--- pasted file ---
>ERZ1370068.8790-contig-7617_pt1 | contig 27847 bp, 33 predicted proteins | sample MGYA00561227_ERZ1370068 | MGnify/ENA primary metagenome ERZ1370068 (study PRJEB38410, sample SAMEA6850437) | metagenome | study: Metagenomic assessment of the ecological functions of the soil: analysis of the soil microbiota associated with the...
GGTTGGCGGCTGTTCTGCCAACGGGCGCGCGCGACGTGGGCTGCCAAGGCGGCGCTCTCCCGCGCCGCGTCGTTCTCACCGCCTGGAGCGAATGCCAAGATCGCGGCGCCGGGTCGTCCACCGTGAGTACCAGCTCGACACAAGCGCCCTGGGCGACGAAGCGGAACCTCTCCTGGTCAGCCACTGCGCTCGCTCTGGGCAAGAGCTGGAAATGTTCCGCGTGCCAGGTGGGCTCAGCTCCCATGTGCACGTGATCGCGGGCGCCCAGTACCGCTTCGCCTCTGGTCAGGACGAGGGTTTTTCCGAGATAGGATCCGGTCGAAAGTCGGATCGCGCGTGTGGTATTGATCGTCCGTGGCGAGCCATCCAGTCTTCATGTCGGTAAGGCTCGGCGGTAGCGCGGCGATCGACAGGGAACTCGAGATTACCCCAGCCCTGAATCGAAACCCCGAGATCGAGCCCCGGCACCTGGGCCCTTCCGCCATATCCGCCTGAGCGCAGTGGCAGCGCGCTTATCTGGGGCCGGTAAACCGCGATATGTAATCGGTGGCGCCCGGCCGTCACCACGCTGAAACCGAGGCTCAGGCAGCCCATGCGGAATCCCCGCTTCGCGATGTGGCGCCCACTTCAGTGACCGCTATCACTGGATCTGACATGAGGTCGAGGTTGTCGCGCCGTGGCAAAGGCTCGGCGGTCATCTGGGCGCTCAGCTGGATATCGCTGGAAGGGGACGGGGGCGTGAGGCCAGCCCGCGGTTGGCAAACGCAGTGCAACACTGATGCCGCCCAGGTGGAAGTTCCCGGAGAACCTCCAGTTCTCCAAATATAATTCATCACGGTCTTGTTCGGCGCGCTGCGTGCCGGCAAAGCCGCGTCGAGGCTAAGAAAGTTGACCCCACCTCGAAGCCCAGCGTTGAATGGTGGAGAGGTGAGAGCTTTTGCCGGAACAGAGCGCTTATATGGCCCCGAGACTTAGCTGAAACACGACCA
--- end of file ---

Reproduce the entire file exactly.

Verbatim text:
>ERZ1370068.8790-contig-7617_pt1 | contig 27847 bp, 33 predicted proteins | sample MGYA00561227_ERZ1370068 | MGnify/ENA primary metagenome ERZ1370068 (study PRJEB38410, sample SAMEA6850437) | metagenome | study: Metagenomic assessment of the ecological functions of the soil: analysis of the soil microbiota associated with the...
GGTTGGCGGCTGTTCTGCCAACGGGCGCGCGCGACGTGGGCTGCCAAGGCGGCGCTCTCCCGCGCCGCGTCGTTCTCACCGCCTGGAGCGAATGCCAAGATCGCGGCGCCGGGTCGTCCACCGTGAGTACCAGCTCGACACAAGCGCCCTGGGCGACGAAGCGGAACCTCTCCTGGTCAGCCACTGCGCTCGCTCTGGGCAAGAGCTGGAAATGTTCCGCGTGCCAGGTGGGCTCAGCTCCCATGTGCACGTGATCGCGGGCGCCCAGTACCGCTTCGCCTCTGGTCAGGACGAGGGTTTTTCCGAGATAGGATCCGGTCGAAAGTCGGATCGCGCGTGTGGTATTGATCGTCCGTGGCGAGCCATCCAGTCTTCATGTCGGTAAGGCTCGGCGGTAGCGCGGCGATCGACAGGGAACTCGAGATTACCCCAGCCCTGAATCGAAACCCCGAGATCGAGCCCCGGCACCTGGGCCCTTCCGCCATATCCGCCTGAGCGCAGTGGCAGCGCGCTTATCTGGGGCCGGTAAACCGCGATATGTAATCGGTGGCGCCCGGCCGTCACCACGCTGAAACCGAGGCTCAGGCAGCCCATGCGGAATCCCCGCTTCGCGATGTGGCGCCCACTTCAGTGACCGCTATCACTGGATCTGACATGAGGTCGAGGTTGTCGCGCCGTGGCAAAGGCTCGGCGGTCATCTGGGCGCTCAGCTGGATATCGCTGGAAGGGGACGGGGGCGTGAGGCCAGCCCGCGGTTGGCAAACGCAGTGCAACACTGATGCCGCCCAGGTGGAAGTTCCCGGAGAACCTCCAGTTCTCCAAATATAATTCATCACGGTCTTGTTCGGCGCGCTGCGTGCCGGCAAAGCCGCGTCGAGGCTAAGAAAGTTGACCCCACCTCGAAGCCCAGCGTTGAATGGTGGAGAGGTGAGAGCTTTTGCCGGAACAGAGCGCTTATATGGCCCCGAGACTTAGCTGAAACACGACCA